BSC Exam 2 Study Guide
BSC Exam 2 Study Guide Biology 114
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This 9 page Study Guide was uploaded by Hannah Tomlinson on Saturday October 8, 2016. The Study Guide belongs to Biology 114 at University of Alabama - Tuscaloosa taught by Dr. Stevan Marcus in Spring 2016. Since its upload, it has received 179 views. For similar materials see Principles of Biology in Biology at University of Alabama - Tuscaloosa.
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Date Created: 10/08/16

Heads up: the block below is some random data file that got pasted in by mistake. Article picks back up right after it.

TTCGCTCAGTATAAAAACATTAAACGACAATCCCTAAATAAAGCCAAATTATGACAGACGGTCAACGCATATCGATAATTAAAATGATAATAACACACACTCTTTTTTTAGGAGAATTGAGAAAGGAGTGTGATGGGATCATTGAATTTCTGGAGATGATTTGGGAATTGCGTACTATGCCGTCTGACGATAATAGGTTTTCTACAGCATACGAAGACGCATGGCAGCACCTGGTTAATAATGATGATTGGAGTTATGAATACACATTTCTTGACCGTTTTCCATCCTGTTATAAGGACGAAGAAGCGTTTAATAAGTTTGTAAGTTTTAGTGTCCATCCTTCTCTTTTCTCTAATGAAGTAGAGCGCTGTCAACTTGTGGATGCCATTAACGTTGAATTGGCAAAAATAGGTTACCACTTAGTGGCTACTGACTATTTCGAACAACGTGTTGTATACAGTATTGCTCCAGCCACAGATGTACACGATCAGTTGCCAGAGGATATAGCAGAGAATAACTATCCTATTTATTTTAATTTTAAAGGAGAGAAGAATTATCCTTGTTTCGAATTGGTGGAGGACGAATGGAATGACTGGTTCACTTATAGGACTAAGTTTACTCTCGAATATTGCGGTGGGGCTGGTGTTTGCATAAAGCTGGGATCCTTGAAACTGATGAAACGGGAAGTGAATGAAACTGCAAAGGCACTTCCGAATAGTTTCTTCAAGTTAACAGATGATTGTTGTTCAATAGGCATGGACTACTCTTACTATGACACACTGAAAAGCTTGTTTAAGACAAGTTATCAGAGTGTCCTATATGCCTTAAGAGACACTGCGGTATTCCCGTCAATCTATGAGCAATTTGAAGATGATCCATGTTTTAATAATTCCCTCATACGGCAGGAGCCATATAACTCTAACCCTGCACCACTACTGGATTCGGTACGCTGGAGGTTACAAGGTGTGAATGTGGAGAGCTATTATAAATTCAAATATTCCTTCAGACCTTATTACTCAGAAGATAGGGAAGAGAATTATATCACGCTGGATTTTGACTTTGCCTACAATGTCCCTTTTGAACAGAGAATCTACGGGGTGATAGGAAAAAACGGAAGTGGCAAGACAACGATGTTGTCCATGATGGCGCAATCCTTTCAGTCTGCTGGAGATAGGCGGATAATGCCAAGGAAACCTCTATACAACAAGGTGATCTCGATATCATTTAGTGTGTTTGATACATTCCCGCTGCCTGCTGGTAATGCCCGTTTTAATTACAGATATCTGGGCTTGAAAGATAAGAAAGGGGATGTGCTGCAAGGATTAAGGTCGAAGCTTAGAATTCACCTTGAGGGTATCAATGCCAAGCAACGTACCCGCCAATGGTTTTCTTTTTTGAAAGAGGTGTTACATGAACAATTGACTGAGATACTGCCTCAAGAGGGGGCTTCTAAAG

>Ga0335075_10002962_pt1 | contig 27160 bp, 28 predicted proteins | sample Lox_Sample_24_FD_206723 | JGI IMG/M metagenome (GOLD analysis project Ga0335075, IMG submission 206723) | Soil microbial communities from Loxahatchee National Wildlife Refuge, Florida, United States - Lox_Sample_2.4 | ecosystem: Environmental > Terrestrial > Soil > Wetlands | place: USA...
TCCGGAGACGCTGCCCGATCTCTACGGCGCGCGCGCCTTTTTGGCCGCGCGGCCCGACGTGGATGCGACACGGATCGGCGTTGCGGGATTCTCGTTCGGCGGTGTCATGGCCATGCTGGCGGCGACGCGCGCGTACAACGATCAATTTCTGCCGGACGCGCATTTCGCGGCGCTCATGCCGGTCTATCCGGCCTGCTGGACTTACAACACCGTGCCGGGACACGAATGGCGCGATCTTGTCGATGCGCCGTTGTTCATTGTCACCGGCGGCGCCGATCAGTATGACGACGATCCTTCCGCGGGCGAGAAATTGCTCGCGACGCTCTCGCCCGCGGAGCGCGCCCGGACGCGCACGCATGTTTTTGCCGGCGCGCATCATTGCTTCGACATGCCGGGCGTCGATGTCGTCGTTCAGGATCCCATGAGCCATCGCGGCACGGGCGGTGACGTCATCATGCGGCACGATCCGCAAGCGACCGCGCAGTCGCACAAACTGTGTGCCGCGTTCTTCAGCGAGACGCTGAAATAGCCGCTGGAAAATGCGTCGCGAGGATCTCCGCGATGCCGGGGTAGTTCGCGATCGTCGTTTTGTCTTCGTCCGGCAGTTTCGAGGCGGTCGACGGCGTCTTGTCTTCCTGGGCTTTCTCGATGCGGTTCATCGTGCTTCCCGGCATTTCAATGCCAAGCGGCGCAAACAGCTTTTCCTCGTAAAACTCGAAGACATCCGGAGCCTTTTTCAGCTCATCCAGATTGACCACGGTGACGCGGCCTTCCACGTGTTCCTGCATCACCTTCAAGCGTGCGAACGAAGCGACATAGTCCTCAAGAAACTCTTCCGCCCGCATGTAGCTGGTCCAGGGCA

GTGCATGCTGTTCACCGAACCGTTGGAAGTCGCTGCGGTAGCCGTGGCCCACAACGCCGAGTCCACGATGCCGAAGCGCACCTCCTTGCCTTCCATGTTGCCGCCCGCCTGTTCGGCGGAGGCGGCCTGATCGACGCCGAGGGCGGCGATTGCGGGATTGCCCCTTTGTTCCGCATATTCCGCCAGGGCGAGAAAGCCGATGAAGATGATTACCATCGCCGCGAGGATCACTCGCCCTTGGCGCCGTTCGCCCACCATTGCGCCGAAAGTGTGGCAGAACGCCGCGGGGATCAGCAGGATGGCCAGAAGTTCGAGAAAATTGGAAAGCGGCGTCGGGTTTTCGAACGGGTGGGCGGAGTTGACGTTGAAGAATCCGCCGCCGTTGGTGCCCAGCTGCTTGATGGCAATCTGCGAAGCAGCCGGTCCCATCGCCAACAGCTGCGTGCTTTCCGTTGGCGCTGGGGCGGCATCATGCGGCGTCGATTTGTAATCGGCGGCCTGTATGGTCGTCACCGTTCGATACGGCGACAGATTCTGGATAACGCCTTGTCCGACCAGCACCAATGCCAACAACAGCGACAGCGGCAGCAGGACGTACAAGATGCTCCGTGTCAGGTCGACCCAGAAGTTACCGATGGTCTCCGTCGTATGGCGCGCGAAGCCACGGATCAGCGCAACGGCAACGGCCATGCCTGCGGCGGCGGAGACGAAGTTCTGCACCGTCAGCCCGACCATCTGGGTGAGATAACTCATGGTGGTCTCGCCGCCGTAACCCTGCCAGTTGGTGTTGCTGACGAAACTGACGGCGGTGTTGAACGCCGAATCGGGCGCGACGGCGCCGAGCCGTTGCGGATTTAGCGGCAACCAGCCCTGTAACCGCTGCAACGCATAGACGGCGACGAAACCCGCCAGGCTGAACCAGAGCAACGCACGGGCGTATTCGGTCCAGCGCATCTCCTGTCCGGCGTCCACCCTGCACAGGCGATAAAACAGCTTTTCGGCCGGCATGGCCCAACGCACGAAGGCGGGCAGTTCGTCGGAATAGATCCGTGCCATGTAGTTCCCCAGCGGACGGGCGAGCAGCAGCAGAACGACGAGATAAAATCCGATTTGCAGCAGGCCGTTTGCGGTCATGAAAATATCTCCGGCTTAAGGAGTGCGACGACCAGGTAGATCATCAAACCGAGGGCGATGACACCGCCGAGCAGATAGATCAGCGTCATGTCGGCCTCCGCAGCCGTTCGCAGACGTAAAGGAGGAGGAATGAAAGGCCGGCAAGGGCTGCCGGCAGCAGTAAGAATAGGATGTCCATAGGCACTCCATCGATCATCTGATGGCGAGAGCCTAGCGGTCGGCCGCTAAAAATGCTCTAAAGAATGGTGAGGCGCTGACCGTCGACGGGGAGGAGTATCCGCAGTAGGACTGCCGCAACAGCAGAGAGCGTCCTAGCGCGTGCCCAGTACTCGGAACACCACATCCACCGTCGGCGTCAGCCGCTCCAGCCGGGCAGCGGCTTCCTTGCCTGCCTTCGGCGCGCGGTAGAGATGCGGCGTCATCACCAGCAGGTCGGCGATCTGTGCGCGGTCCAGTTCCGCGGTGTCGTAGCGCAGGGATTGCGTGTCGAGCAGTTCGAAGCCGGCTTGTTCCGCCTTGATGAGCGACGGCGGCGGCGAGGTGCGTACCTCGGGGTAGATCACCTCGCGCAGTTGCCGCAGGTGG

Biology Exam 2 Chapter 7 When phospholipids are placed in water, they spontaneously form membranes These membranes exhibit selective permeability -Allows some substances to cross it more easily than others These are the most abundant lipids in most membranes They are amphipathic (contains hydrophobic and hydrophilic regions) Fluidity in the membrane can be increased by the presence of unsaturated hydrocarbon tails, which results in kinks and the inability to pack closely together Fluidity in the membrane can be decreased by the presence of saturated hydrocarbon tails The presence of cholesterol will reduce membrane fluidity because it restricts the lateral movement of phospholipids The membrane will remain fluid at lower temperatures if it’s rich in unsaturated hydrocarbons Plants increase their unsaturated phospholipids in the fall and winter to prevent the membranes from solidifying during cold temperatures 2 types of membrane proteins 1. Integral: transmembrane proteins with hydrophobic regions that span the membrane -They have hydrophilic ends that are exposed to solutions on either side of the membrane 2. Peripheral: not embedded in the lipid bilayer -Loosely bound to the surface of the membrane, often to the exposed portions of integral proteins -Attached to the cytoskeleton or ECM for structural support Diffusion is a spontaneous process Diffusion is passive transport because energy from ATP is not used Each substance will diffuse down its concentration gradient, unaffected by the concentration of others A substance will diffuse from where it is more concentrated (a substance will diffuse down its concentration gradient) Osmosis is passive transport It is the movement of water If a solute cannot pass through a membrane but water can, the water will diffuse to the area of higher solute concentration Hypertonic: the solution with a higher concentration of solutes Hypotonic: the solution with a lower concentration of solutes Isotonic: solutions of equal solute concentration Isotonic environment: the volume of water flowing across membrane will be stable Hypertonic environment: the cell will lose water to environment; shrivel up and die Hypotonic environment: the cell will take up water faster than it can leave; cell will swell and lyse Osmoregulation: the control of water balance -e.g.: paramecium Facilitated diffusion: the process whereby polar molecules and ions (which are impeded by the lipid bilayer of a membrane) are able to pass through with help of transport proteins Facilitated diffusion is spontaneous and passive transport High concentration Low concentration Active transport: the movement of a substance across a biological membrane against its concentration or electrochemical gradient It is the movement of a solute from a less concentrated side to more concentrated side For active transport ATP and membrane proteins are required Small molecules either pass directly though the lipid bilayer of a membrane or are pumped or carried across by transport proteins Passive transport: no energy required Exocytosis: the cell secretes macromolecules by the fusion of vesicles with the plasma membrane Endocytosis: the cell takes in macromolecules by forming vesicles from the plasma membrane -Pinocytosis: the cell engulfs fluids -Phagocytosis: the cell engulfs food particles Chapter 8 Metabolism: all the chemical changes that happen in an organism Enzymes: serve as catalysts (chemical agents that change the rate of a reaction without being consumed by the reaction) 2 types of pathways metabolism can follow -Catabolic: breaks down complex molecules to simpler compounds (from proteins to amino acids) -Anabolic: consume energy to build complex molecules from simpler ones (synthesis of proteins from amino acids) -These work together in order to make energy coupling. Energy coupling: interaction between catabolic and anabolic pathways Energy= capacity to do work Kinetic energy: when energy is associated with the relative motion of objects Potential energy: an object not presently moving may still possess energy (this is not kinetic energy) Chemical energy: the potential energy available for release in a chemical reaction -Ex.- molecules store energy because of the atom arrangement -Catabolic pathways release energy by breaking down complex molecules (through hydrolysis) Thermodynamics: the study of energy transformation that occur in a collection of matter 2 important laws of thermodynamics apply to biological systems -1 law of thermodynamics nd st -2 law of thermodynamics 1 Law Energy can be transferred and transformed but it cannot be created or destroyed AKA conservation of energy -e.g.: an electric company does not produce energy but it converts it to a form we can use -e.g.: 2nd Law Every energy transfer of transformation increases the entropy of the universe -Entropy is a measure of disorder -Entropy is less apparent tin biological systems because it takes the form of heat -Biological systems are not very efficient because of a great deal of energy is dispersed or lost through heat Heat is energy in a random state, we have not created or destroyed energy. Free energy (G) is the portion that is available to perform work Spontaneous does not necessarily mean fast, simply that it can occur eventually without energy -Spontaneous reactions have negative change in G value -Process that have a positive or zero change in G are never spontaneous Max stability=equilibrium Most chemical reactions are reversible (and proceed forward and backward at the same rate) Exergonic: reactions proceed with a net release of free energy (“energy outward”) and delta G is negative Endergonic: reactions absorb free energy from the environment (“energy inward”) and delta G is positive Catabolic processes DOES involve hydrolysis. Anabolic processes DOES involve dehydration reactions. Eating is an example of the First law of thermodynamics. An enzyme catalyzes a reaction by lowering the activation energy to the reaction. Enzymes act upon substrates Chapter 9 Ultimate source of energy is the sun Autotrophic organisms (green plants) convert sunlight into energy Heterotrophs eat the plants to obtain energy catabolically Autotrophs: convert sunlight into energy that is stored in the bonds of organic molecules (glucose) - Anabolic process of photosynthesis Heterotrophs: obtain energy catabolically via the breakdown of organic nutrients that must be ingested The mitochondria of eukaryotes use the organic products of photosynthesis as a fuel for cellular respiration Cellular Respiration: C 6 O12 6O 6C2 + 6H O2+ ATP 2 heat Glucose plays an essential role in cell metabolism A cell must use the energy stored in food molecules to make ATP Redox reactions: a chemical reaction resulting in the transfer of one or more electrons from one reactant to another Oxidation: loss of electrons from a substance Reduction: addition of electrons to a stubstance -OIL RIG (oxidation is loss, reduction is gain) Na + Cl yields Na + Cl - -Na is oxidized and Cl is reduced -Sodium is the reducing agent -Chlorine is the oxidizing agent In cellular respiration: glucose is oxidized because it loses electrons and oxygen is reduced (it gained water) and energy will be generated in the process By oxidizing glucose respiration takes the energy out of storage and makes it available to ATP synthesis After electrons are cleaved, they are usually passed first to an electron + acceptor—a coenzyme called NAD Each NADH + H molecule formed during respiration represents stored energy that can be used to make ATP Glycolysis occurs in the cytosol Breaks glucose into 2 molecules of pyruvate Pyruvate is not completely oxidized, energy remains Glycolysis uses 2 ATP and produce 4 ATP This ATP is generated directly in a few steps of glycolysis by substrate- level phosphorylation -A mode of ATP synthesis that occurs when an enzyme transfers a phosphate group from a substrate to ADP Glycolysis is harvested by -Fermentation pathway—anaerobic process (no oxygen) -Aerobic Respiration—aerobic process (with oxygen) 2 types of fermentation -Lactic acid fermentation: lactic acid is the end product -Alcohol fermentation: ethanol and CO are2the end products Fermentations do not oxidize glucose completely Still much energy left in fermentation end products- lactate and ethanol Without O ,2cannot extract more energy Wasted energy… Electrons end up in fermentation end products, no energy obtained Carbon ends up in fermentation end products, still energy present since not completely oxidized Aerobic respiration Consists of -Glycolysis -Oxidation of pyruvate -Citric acid cycle -Electron Transport System Citric Acid Cycle occurs in the mitochondria matrix - Decomposes a derivative of pyruvate to CO 2 -Donates electrons to the electron transport chain - A small amount of ATP is generated by substrate-level phosphorylation -2 different electron carriers: NAD and FAD (Flavin adenine dinucleotide) There is energy in the electrons removed by NAD and FAD in citric acid cycle Energy of electrons converted to ATP energy by Electron Transport System The electron transport chain is embedded in the inner membrane of the mitochondrion As electrons are passed from one carrier to the next, they lose energy, which can be converted to ATP energy Electrons are passed down a series of steps from one molecule to another until they reach the final electron acceptor (O ) 2 They are combined with hydrogen ions and molecular oxygen to form water Electron transport accepts electrons from the breakdown product of + 2 both glycolysis and citric acid cycle (from NADH + H to FADH ) Mitochondrion: powerhouse of the cell- most of ATP of respiration made there Chemiosmosis: a mechanism for energy coupling + A H gradient is used to transfer energy from redox reactions to the synthesis of ATP Protein complex called ATP synthase is used ATP synthase is located in the inner membrane of mitochondria (many of the copies of it) It is the enzyme that actually makes ATP It has specialized channels in the inner membrane of the mitochondria that allow hydrogen ions to pass through How it works: as electrons are passed down the chain, protons (hydrogen) are pumped out into the matrix A H gradient forms and then they flow down their gradient through an + H channel in ATP synthase molecules If a single glucose molecule is used. Then 2 pyruvates are produced. In a specific glycolysis reaction, 10 pyruvate molecules are produced. From this info, we know that this reaction started with 5 glucose molecules. Following the breakdown of glucose by glycolysis, if there are no oxygen present organisms will undergo fermentation Fermentations are inefficient and waste some energy. Chapter 10 Photosynthesis: The conversion of solar energy to chemical energy Autotrophs: they sustain themselves without eating anything derived from other living beings and they produce their organic molecules from CO 2nd other inorganic raw materials obtained from the environment Photosynthesis occurs mostly in the leaves in tissue called mesophyll (tissue in the interior of leaf) Green leaf color is from chlorophyll, the green pigment located within the chloroplasts The light energy absorbed by chloroplasts drives the synthesis of food molecules in the chloroplast CO 2nters a leaf and O ex2ts through pores called stomata Stroma: the fluid within the chloroplast Thylakoid membranes are a system of interconnected membranes that divide the stroma from the thylakoid space Chlorophyll is located in thylakoid membrane Grana: when thylakoid are stacked on top of each other 2 sets of reactions that cooperate to convert light energy to chemical energy -Light reactions (photo) occur in thylakoid membrane -Calvin cycle (synthesis) occurs in the stroma Light reactions convert solar energy to chemical energy - Light and Water that go into the reaction and generate ATP - NADPH is the electron carrier - Solar power generates ATP (energy) and NADPH (electron carrier) - They shuttle over to the Calvin cycle - All the energy (ATP) is dedicated to powering the Calvin cycle Calvin cycle incorporates CO fr2m the air into organic molecules by attaching CO2 to a 5-carbon sugar named ribulose biphosphate (RuBP) - Occurs in stroma - Uses ATP and NADPH (generated form light reaction) to produce sugar - Rubisco is the enzyme that catalyzes this reaction - The light reactions sustain the Calvin cycle by regenerating ATP and NADPH 3 phases of the Calvin cycle - Carbon fixation (Carboxylation) - Reduction - Regeneration of RuBP When oxygen is released as a result of photosynthesis, it is a direct by- product of splitting water molecules The NADPH required for the Calvin Cycle comes from light reactions The primary function of the Calvin Cycle if to synthesize simple sugars from CO 2 Photosynthesis is a redox reaction. This means H O i2 oxidized during the light reactions and CO i2 reduced during the Calvin cycle. Chapter 11 Signal transduction pathway: a process by which a signal on a cell’s surface is converted into a specific cellular response through a series of steps 3 types of cell communication in animal cells -Local regulators -Distant communication -Direct contact between cells Local regulators: substances that are secreted from one cell and then influence cells in the vicinity 2 types -Paracrine signaling: a secreting cell acts on nearby target cells by discharging molecules of a local regulator into the extracellular fluid (growth factors) -Synaptic signaling: a nerve cell releases neurotransmitter molecules into a synapse (the narrow space between transmitting and target cell) Distant communication: hormone signaling - Hormones signal target cells at much greater distances - In animal cells, specialized endocrine cells secrete hormones into body fluids, often the blood - Hormones may reach almost all body cells - Only specific target cells recognize and respond to a given chemical signal Direct contact between cells: cell junctions - Allow signaling substances to pass freely between adjacent cells - Occurs by direct contact between molecules on their surfaces - Important for embryos to develop and in immunology 3 stages of cell signaling -Reception -Transduction -Response Reception: the target cells detection of a signal coming from outside the cell - A chemical signal is detected when it binds to a cellular protein - This is usually at a cell’s surface - The chemical signal behaves as ligand -Ligand binding causes a receptor protein to undergo a shape change - Ligands are usually water soluble and too big to freely diffuse through the cell membrane - The receptor is usually a plasma membrane protein G-protein systems are involved in many diseases including infections like cholera and botulism. These bacteria make their victims ill by producing toxins that interfere with G-proteins. Transduction: the binding of the signal molecule changes the receptor protein in some way, initiating the process of transduction The transduction stage converts the signal to a form that can bring about specific cellular response G-proteins act like ON/OFF switches Bind guanine nucleotides: -GDP bound = OFF (inactive) -GTP bound = ON (active) -GTP powers the entire reaction Binding of ligand to G-protein-coupled receptor leads to displacement of GDP for GTP and subsequent binding to a downstream protein (usually an enzyme) Extremely wide-spread -Blood vessel development -Olfaction (smell) -Vision Highly conserved across species Ras -50% of colon cancers -90% of pancreatic cancer The molecules in transduction pathway is known as relay molecules Protein phosphorylation: a widely used process for regulating protein activity The general name for an enzyme that transfers phosphate groups from ATP to a protein is a protein kinase -They act on substrate proteins Cellular response: the transduced signal finally triggers a specific cellular response Many different responses -Enzyme response -Rearrangement of the cytoskeleton -Activation of specific genes in the nucleus G-protein coupled receptors are composed mainly of alpha helix secondary structure with many nonpolar type amino acids. The type of enzyme that added a phosphate onto this molecule is called a kinase.